What is worse is that there seems to be no central direction on organisational structure of government agencies, perhaps because of their “perceived” autonomous nature.
In a larger government agency (150-plus people) it is inappropriate, I believe, given the strategic nature of IT/IM for there not to be a CIO, reporting to the CEO and on the same level as the CFO.
If the CIO is on par with the other functional areas; it sends a message that IT and IM are important, strategic and integral to the agency’s functions. If the organisation is structured to have the IT/IM function reporting to the CFO – a clear message is sent that technology is not part of the strategy – but rather a support function of lesser importance than financial concerns. There should be no debating that technology IS part of the strategy in an efficient and effective public service.
In a smaller government agency it may be appropriate to have a dotted line to the CEO and a direct reporting line to the corporate services manager. Within these organisations the senior IT officer should still be involved in strategic decisions and discussions as the recognised specialist in this area, as well as having direct access to the CEO.
The trend of CIOs not reporting to the CEO flies in the face of a strategic, IT-enabled and future-focused organisation, be it a company or government agency. A CIO possesses a senior information technology and management background and experience (including strategic planning and risk management in an IT context), business background and experience. They also need excellent communication and relationship management skills.
Yes, they need both a business and IT background to succeed. Just as a CFO needs a financial and business background. Educationally, a master’s degree in information systems or a combination of business and information technology study at a post graduate level does not go amiss either.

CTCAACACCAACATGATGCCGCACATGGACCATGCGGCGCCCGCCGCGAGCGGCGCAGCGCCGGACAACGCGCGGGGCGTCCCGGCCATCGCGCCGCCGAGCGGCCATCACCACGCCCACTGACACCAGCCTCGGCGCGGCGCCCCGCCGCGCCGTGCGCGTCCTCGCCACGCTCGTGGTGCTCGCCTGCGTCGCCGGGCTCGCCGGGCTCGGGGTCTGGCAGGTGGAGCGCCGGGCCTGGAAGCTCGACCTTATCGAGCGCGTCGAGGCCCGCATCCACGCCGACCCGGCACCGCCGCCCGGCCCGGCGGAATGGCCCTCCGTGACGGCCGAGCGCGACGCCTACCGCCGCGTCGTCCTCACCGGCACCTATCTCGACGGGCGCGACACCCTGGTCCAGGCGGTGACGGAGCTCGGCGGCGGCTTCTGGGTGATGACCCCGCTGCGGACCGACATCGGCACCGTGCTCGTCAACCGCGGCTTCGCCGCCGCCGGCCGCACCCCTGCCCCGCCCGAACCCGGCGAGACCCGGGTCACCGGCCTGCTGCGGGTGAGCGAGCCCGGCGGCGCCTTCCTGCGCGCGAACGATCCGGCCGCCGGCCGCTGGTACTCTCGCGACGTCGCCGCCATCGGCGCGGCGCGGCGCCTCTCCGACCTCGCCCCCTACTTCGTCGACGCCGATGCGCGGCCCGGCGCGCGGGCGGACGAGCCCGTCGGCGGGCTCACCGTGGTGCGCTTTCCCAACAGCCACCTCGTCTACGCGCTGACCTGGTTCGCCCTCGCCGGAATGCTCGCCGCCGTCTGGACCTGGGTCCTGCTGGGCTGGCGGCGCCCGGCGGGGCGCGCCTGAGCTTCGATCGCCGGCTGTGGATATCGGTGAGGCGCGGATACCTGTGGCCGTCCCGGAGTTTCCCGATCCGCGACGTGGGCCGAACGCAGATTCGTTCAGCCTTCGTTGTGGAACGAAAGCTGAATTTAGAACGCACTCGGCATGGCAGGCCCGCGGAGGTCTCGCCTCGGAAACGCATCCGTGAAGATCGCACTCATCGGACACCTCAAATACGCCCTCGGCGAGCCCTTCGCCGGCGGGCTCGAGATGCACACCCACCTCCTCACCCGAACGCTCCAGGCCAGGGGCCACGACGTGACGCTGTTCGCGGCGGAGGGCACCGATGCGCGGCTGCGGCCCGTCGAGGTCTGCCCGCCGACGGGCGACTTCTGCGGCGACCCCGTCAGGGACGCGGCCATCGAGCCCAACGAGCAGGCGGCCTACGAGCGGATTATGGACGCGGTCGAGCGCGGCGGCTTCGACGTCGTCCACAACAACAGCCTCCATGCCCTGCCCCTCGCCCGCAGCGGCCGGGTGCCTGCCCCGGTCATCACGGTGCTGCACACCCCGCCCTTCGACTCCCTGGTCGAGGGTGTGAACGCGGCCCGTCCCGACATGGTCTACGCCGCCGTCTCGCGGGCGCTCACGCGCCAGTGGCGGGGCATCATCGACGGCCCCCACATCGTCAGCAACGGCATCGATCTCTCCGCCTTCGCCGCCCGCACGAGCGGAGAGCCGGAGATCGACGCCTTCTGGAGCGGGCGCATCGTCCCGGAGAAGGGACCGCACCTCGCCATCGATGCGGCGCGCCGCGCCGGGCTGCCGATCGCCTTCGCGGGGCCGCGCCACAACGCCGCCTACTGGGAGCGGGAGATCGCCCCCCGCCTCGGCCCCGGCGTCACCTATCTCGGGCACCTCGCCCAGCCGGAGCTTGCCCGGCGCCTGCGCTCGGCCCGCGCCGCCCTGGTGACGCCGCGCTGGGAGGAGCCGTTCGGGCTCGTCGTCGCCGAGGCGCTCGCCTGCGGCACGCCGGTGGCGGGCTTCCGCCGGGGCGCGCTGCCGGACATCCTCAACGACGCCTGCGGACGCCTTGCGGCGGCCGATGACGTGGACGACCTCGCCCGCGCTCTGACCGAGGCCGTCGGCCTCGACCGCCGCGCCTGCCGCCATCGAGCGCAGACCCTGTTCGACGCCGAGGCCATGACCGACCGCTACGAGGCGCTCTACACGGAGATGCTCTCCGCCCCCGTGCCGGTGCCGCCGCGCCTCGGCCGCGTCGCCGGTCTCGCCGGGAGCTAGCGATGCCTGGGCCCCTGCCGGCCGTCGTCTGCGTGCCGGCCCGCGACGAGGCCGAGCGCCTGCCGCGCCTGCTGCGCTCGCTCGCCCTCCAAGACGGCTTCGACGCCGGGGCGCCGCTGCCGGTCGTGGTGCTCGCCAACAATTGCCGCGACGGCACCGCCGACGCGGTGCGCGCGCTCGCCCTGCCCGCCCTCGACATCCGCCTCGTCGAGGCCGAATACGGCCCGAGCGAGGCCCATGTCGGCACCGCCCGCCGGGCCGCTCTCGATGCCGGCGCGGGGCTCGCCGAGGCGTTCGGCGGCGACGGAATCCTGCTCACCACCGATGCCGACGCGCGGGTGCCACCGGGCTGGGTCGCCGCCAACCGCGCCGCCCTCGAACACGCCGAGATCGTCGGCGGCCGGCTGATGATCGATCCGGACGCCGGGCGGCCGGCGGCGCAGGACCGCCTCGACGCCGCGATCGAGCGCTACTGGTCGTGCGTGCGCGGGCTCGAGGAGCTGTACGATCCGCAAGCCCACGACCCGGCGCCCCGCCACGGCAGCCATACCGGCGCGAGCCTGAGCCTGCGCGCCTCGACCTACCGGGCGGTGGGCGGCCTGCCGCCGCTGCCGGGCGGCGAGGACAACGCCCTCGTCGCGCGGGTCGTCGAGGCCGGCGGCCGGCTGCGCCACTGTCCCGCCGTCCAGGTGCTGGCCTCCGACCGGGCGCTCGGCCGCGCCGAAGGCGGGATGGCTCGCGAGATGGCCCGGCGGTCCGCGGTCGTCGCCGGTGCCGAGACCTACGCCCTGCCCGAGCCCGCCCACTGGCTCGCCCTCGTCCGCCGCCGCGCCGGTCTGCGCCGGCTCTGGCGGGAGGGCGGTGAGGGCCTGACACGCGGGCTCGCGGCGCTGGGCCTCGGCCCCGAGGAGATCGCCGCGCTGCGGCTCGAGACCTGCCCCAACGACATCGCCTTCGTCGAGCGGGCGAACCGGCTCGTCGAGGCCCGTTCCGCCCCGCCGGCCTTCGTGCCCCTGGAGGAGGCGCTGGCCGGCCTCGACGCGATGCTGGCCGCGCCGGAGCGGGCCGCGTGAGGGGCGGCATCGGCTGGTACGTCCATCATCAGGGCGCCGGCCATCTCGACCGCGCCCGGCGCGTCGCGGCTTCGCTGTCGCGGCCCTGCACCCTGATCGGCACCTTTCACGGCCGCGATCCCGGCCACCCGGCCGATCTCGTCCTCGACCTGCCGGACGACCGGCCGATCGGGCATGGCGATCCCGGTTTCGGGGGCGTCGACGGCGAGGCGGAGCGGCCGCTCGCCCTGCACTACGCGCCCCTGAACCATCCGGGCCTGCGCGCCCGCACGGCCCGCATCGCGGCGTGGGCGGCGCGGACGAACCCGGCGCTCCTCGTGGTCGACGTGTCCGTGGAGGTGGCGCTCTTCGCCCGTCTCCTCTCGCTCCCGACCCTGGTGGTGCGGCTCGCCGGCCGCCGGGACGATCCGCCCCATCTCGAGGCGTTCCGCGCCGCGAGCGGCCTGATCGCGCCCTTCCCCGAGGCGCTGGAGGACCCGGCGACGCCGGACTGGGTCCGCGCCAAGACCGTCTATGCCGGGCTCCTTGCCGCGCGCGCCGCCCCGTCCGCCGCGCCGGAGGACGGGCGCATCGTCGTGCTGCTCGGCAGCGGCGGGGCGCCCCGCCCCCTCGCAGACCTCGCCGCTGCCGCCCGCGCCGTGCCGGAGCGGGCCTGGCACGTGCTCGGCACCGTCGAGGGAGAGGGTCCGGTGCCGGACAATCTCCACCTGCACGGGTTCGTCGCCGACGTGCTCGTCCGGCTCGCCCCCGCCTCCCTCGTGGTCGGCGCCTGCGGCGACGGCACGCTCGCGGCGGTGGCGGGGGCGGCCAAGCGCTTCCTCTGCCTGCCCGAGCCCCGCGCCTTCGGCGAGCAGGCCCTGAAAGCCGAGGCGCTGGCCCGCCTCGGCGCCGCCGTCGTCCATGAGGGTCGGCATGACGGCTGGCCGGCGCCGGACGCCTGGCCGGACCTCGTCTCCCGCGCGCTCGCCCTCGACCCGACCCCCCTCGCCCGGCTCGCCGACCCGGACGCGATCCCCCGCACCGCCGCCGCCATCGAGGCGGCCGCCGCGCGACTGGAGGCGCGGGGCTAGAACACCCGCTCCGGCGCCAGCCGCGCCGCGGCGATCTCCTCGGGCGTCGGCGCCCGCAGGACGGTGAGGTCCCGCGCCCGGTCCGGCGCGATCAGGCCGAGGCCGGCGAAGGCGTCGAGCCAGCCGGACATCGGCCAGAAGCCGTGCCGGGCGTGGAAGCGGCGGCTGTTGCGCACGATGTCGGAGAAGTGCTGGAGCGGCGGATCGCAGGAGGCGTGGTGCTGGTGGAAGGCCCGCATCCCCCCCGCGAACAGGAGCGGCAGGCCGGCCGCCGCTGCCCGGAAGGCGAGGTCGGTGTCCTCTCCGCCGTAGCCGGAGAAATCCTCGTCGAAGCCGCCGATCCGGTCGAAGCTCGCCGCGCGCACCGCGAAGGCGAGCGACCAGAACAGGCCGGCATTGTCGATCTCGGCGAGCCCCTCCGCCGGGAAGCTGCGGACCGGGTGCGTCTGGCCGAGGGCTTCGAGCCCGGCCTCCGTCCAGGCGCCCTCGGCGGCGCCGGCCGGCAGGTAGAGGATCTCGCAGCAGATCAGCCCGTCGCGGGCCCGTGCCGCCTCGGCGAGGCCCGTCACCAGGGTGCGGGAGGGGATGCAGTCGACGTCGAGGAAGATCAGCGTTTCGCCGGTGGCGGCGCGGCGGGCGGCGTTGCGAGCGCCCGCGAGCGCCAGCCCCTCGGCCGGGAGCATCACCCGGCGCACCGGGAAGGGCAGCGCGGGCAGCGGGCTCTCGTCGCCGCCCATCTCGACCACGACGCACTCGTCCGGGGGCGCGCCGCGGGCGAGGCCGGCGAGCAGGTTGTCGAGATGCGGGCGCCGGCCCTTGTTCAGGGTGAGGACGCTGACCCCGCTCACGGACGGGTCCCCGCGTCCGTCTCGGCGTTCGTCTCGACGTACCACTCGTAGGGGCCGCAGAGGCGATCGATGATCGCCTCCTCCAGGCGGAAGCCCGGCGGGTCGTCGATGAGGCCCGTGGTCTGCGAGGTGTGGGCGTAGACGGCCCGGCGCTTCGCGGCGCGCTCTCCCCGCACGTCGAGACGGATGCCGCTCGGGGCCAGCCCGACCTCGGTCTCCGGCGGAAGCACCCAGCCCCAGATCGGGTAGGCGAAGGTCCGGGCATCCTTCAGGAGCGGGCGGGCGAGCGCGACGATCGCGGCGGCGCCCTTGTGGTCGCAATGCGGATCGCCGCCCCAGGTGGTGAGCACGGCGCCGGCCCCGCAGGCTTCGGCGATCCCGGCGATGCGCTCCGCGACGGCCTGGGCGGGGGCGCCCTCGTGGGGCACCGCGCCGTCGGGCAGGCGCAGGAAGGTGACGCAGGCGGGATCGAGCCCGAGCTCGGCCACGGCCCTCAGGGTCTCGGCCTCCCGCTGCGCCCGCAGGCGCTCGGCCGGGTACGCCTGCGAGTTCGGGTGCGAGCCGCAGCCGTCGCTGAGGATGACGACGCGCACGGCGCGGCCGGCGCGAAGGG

Where CIOs are no longer reporting to the CEO it would be interesting to research the IT governance competency of the CEO and Board. Perhaps they have a lack of knowledge of the CIO function and skill set and a lack of IT governance knowledge, or they have been poorly served by someone in the CIO role in the past. A lack of knowledge can often lead to the appointment of someone into this function that is a good technical manager, but doesn’t understand or relate to the business or doesn’t have the fundamental core skills to be a CIO.
So, this leaves us with a great opportunity.
• An opportunity to sell to senior management the value that a CIO can bring;
• An opportunity to select CEOs and second-tier managers who have IT and IT governance knowledge; and
• An opportunity to up skill those currently in those roles who don’t have IT and IT governance knowledge.
While we look to save money on PCs and laptop purchases, enabling the public service at a strategic level IT is also something that we must focus on if we are to develop efficiency and effectiveness.
Murray Wills is managing director of Maxsys Ltd, IT Consultants (www.maxsys.co.nz) and an IT Certified Professional. Reach him at firstname.lastname@example.org.
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